Melbourne's RestoMod Performance blends the best bits of 1969 and 2015 Ford Mustangs to create a wild pro touring pony car
This article was originally published in the February 2016 issue of Street Machine
BACK in 1969 and ’70 a Boss 302 Mustang was a seriously hot piece of gear on windy roads. Unlike big-block muscle cars that were at home on the drag strip, the Boss 302 was a youth-oriented model designed to homologate Ford’s mega-buck Trans-Am circuit effort for those years, and they were properly exotic.
But RestoMod Performance from Melbourne wanted to make something even cooler: a Boss 302 ’Stang with all the handling, creature comforts, big brakes and high-tech, high-performance reliability that comes with a pro touring build. Their ’69 fastback ticks all those boxes, with a quad-cam, injected Coyote 5.0L Ford V8 putting out 270kW (362hp) at the wheels; coil-over suspension; rack-and-pinion steering; six-pot brakes; climate air con; and a six-speed manual.
Emanuel Darmanin is the main man behind this project, and has a fine pedigree when it comes to building fast Fords. We featured his XA coupe way back in SM, Oct/Nov ’85, followed by his super-sharp XD in August 2012.
“We specialise in pro touring builds, not just for Mustangs,” he says of RestoMod. “The reason we built it was to promote the business, then sell it. But as usual I went overboard. This car is fully engineered, it’s fully legal.
“Originally we were going to put a 5.4 modular motor in, but the Coyote was a lot better. We went to Herrod Performance and got a crate motor, as it’s a brand new motor and you can drive it in 35-degree heat with no overheating, no stalling and no hard starting.”
The Coyote is the same 5.0L naturally aspirated V8 that’s been under the bonnets of US Mustangs for a few years now, unlike the supercharged Miami motors our FPV Falcons have run, or the blown Shelby examples.
A bolt-on Canton sump lives under the Coyote, keeping the engine’s weight down while allowing clearance for the steering system. It also means the back of the big Tremec six-speed manual (sourced from a BF Falcon) ended up in the right spot to hook up to the diff, keeping good pinion angles.
While it only swings five litres of capacity, the double-overhead-cam heads on each bank mean the new-gen motors consume almost as much real estate as a Boss 429 big-block! Fortunately the RestoMod Performance crew were able to replace the standard shock towers with notched items from Dynacorn, who also supplied the blank firewall piece to convert to right-hand drive using an Ididit column. Other body mods included replacing the Mustang transmission tunnel, designed to suit a four-speed manual, with an entire tunnel section from a BF Falcon for the Tremec ’box and shifter.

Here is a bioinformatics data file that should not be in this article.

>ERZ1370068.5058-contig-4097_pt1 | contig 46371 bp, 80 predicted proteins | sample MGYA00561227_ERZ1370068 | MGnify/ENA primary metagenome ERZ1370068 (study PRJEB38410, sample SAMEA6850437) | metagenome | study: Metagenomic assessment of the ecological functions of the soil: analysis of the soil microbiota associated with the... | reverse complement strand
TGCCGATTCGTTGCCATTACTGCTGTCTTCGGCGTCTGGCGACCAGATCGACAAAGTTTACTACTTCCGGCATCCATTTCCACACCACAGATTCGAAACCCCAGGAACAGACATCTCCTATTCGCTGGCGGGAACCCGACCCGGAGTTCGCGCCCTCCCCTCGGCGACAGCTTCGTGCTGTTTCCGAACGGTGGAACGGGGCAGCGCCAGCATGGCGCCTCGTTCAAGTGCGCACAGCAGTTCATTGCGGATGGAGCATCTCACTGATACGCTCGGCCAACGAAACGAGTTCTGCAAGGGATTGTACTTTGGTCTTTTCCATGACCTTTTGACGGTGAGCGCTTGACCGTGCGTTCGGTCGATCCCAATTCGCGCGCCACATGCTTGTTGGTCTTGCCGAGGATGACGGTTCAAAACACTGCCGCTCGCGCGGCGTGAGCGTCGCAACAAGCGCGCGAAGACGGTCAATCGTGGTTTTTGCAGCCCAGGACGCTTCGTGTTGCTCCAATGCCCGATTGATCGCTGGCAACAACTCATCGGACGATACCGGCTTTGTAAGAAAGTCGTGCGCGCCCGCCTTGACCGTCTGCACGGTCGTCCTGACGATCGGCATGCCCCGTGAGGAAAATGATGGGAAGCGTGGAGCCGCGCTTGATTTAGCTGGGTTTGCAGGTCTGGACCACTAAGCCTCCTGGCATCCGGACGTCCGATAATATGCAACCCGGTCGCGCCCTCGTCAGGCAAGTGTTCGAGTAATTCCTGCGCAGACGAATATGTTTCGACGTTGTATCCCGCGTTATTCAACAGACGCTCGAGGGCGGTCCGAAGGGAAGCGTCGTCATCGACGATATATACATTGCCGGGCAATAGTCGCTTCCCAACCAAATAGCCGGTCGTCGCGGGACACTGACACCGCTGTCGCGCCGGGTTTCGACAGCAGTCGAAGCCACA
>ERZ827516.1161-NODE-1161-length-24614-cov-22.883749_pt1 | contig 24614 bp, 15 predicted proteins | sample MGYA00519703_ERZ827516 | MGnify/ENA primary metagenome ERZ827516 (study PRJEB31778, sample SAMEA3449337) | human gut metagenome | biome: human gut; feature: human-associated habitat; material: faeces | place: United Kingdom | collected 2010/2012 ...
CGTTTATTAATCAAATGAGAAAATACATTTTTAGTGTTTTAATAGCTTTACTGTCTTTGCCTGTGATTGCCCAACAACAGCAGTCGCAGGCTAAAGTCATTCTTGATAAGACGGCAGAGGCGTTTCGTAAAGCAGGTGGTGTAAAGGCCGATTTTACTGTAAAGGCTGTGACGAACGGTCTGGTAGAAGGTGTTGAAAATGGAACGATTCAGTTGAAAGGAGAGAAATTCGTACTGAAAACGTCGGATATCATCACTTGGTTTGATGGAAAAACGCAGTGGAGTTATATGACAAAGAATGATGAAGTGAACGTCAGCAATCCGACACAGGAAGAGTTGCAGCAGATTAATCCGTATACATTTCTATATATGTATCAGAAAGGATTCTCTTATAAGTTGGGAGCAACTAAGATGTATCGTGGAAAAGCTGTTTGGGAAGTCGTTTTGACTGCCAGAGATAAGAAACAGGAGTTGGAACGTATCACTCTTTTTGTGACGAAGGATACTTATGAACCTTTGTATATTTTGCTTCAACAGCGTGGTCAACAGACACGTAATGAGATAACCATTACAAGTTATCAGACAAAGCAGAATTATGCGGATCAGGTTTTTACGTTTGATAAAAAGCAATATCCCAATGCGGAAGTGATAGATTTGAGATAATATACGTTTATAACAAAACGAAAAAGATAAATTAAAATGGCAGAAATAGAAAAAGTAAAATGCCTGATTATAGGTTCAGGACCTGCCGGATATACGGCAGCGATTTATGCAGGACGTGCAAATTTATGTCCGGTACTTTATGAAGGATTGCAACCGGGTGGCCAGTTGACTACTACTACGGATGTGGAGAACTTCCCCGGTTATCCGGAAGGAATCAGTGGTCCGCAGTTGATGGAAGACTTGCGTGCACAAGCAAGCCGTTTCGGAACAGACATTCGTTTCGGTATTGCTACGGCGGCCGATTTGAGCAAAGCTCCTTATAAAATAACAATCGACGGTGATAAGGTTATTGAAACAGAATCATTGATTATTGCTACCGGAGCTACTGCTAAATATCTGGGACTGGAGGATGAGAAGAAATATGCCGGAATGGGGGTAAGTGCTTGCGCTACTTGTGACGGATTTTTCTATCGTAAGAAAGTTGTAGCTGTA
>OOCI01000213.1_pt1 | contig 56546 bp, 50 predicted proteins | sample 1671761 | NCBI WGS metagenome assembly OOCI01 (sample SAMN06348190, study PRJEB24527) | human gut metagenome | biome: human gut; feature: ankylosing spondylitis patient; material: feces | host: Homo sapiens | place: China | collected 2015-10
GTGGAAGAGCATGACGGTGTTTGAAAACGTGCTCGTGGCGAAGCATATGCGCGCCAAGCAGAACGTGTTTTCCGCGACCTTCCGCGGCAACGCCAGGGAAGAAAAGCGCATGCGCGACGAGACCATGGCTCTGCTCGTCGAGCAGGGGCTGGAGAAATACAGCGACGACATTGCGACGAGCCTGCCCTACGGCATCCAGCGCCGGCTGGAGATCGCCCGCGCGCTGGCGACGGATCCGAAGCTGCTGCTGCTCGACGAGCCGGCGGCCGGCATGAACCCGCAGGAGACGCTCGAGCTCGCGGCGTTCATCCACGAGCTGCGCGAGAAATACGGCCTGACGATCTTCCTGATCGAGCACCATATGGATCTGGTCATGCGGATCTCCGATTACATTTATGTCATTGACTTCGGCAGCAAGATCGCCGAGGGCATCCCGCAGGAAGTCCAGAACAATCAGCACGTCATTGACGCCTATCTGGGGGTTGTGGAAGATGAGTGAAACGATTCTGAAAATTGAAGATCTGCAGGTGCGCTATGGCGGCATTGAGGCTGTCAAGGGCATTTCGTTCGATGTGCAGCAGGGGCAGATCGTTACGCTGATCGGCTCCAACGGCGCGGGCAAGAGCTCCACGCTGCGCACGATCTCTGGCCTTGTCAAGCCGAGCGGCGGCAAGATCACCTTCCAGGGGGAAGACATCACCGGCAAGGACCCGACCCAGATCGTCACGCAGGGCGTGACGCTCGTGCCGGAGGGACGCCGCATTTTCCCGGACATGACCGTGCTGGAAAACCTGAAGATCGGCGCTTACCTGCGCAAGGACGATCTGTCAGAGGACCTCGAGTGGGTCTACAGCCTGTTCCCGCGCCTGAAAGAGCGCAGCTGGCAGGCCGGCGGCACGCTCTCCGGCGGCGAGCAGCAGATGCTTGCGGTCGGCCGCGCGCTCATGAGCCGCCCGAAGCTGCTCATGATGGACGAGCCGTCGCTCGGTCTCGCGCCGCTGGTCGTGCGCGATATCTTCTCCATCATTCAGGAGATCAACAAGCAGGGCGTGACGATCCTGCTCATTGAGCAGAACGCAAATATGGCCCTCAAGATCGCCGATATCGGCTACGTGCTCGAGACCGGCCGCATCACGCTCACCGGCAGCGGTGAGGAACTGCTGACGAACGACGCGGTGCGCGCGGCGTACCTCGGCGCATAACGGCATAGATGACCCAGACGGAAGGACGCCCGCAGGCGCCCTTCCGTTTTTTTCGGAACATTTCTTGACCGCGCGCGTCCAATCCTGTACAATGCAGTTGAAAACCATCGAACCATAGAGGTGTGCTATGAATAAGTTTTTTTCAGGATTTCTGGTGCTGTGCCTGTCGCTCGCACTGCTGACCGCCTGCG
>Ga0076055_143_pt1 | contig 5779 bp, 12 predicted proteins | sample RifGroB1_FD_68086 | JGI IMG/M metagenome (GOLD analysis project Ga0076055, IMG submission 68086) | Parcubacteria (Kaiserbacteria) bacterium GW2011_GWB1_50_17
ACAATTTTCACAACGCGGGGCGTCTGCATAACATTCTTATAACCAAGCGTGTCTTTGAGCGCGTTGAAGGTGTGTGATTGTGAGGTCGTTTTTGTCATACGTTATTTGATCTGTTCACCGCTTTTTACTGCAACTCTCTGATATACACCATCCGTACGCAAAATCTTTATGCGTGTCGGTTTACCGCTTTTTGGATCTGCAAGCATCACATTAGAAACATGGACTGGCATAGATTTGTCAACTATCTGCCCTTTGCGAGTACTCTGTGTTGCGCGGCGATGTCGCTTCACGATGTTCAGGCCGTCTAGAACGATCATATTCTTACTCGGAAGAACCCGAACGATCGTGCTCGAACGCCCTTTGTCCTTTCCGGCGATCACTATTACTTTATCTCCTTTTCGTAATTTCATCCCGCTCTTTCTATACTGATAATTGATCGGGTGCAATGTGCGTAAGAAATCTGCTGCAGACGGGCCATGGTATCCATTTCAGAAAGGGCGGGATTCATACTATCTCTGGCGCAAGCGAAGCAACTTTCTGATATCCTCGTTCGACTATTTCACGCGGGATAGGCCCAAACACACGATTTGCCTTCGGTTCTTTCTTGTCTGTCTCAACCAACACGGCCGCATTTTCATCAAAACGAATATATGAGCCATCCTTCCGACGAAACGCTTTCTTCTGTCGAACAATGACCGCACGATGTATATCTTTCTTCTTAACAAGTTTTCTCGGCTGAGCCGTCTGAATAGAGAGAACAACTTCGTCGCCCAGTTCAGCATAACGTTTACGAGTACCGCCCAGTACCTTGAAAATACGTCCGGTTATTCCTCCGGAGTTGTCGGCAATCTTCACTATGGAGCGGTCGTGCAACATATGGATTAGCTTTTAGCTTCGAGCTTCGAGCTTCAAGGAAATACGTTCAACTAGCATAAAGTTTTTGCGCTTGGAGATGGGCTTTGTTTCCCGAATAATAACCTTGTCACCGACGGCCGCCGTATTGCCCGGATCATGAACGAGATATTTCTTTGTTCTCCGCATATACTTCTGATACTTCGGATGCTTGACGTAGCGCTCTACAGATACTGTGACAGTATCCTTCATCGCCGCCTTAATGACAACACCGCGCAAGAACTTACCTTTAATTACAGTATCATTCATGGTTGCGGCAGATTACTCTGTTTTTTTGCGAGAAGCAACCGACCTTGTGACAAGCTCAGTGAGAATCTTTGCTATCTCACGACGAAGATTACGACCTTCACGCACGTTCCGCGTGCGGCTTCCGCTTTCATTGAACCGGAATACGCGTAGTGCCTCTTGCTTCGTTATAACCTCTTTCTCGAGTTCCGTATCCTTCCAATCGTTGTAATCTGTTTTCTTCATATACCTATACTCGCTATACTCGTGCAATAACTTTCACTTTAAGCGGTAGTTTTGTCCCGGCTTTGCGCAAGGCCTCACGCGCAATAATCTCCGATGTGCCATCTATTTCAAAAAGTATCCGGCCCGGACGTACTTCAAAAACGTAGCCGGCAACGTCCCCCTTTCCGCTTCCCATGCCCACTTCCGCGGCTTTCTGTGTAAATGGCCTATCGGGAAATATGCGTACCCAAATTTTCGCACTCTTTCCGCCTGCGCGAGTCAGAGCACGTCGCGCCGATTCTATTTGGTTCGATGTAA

While the Boss 302 was one of the sharpest-handling muscle cars of the day, they aren’t a patch on today’s technology, so RestoMod replaced the old ’69-spec front suspension with modern coil-over struts from Total Control Products and rack-and-pinion steering from RRS. The leaf-sprung rear end was also binned and it now features a four-link and coil-over set-up, mounted to a Truetrac LSD-equipped nine-inch diff.
Rather than re-pinning the stock Coyote loom, the RestoMod Performance boys hooked up with Haltech to run a latest-generation Elite 2500 ECU, with a plug-and-play Haltech wiring loom set-up for the advanced quad-cam engine.
“When we first started we were speaking to Haltech about running the computer-controlled six-speed auto,” Emanuel says. “You can get standalone ECUs for the transmission overseas, but not here. [Haltech] saw the potential of the Coyote in the US and here so they developed the plug-in loom for it.
“The Haltech transformed the car,” he continues. “We never used to be able to use sixth gear at 100km/h but now you can grab it at 80km/h and it just pulls. With the Elite you can even advance the camshaft timing up to 50 degrees!
“As a standard 5.0L it made 270rwkW, but it only weighs 1400kg so it should run a low 12.”
The Aussie computer can run the Coyote’s variable cam timing, electronic throttle, power steering, eight injectors and more, including the Vintage Air air conditioning that Emanuel and the boys included to withstand hot Melbourne summers. Other comfort touches include full Dynamat sound-deadening and insulation, something the original Boss 302 did without in pursuit of the lowest tare weight possible.
And the good news is that if you like what you see here, the RestoMod boys can build one for you. “You can bring your own car in or we can source a body shell,” Emanuel explains. “A build like this could start at $80,000 for something pretty basic, but with paint and all the extras you could go $200,000-$240,000 all done.
“Since building this car we’ve got a Customline and a ’65 Mustang six-speed in that are both getting Coyotes, and we’re thinking of doing an XD ute with a Coyote and similar four-link and manual set-up to the ’69 Mustang.”
Hopefully we’ll see more Coyote and Miami swaps in the near future to balance out the avalanche of LS engines being put into street machines. Coyote all the things!
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Street Machine is the bible of Aussie modified auto culture, celebrating wild muscle cars, customs and hot rods – and the incredible humans who create them.
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